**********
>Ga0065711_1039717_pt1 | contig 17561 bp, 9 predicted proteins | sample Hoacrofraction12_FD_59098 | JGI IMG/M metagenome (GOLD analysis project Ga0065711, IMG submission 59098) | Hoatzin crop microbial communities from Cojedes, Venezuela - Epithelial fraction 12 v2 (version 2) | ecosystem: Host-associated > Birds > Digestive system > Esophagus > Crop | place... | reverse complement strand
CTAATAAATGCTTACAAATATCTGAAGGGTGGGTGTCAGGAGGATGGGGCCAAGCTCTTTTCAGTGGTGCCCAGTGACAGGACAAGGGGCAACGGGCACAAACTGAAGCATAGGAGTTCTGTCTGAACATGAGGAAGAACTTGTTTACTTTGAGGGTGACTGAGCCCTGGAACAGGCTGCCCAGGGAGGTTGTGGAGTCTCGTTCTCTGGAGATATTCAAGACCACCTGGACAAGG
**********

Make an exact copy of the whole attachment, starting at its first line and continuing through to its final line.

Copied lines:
>Ga0065711_1039717_pt1 | contig 17561 bp, 9 predicted proteins | sample Hoacrofraction12_FD_59098 | JGI IMG/M metagenome (GOLD analysis project Ga0065711, IMG submission 59098) | Hoatzin crop microbial communities from Cojedes, Venezuela - Epithelial fraction 12 v2 (version 2) | ecosystem: Host-associated > Birds > Digestive system > Esophagus > Crop | place... | reverse complement strand
CTAATAAATGCTTACAAATATCTGAAGGGTGGGTGTCAGGAGGATGGGGCCAAGCTCTTTTCAGTGGTGCCCAGTGACAGGACAAGGGGCAACGGGCACAAACTGAAGCATAGGAGTTCTGTCTGAACATGAGGAAGAACTTGTTTACTTTGAGGGTGACTGAGCCCTGGAACAGGCTGCCCAGGGAGGTTGTGGAGTCTCGTTCTCTGGAGATATTCAAGACCACCTGGACAAGG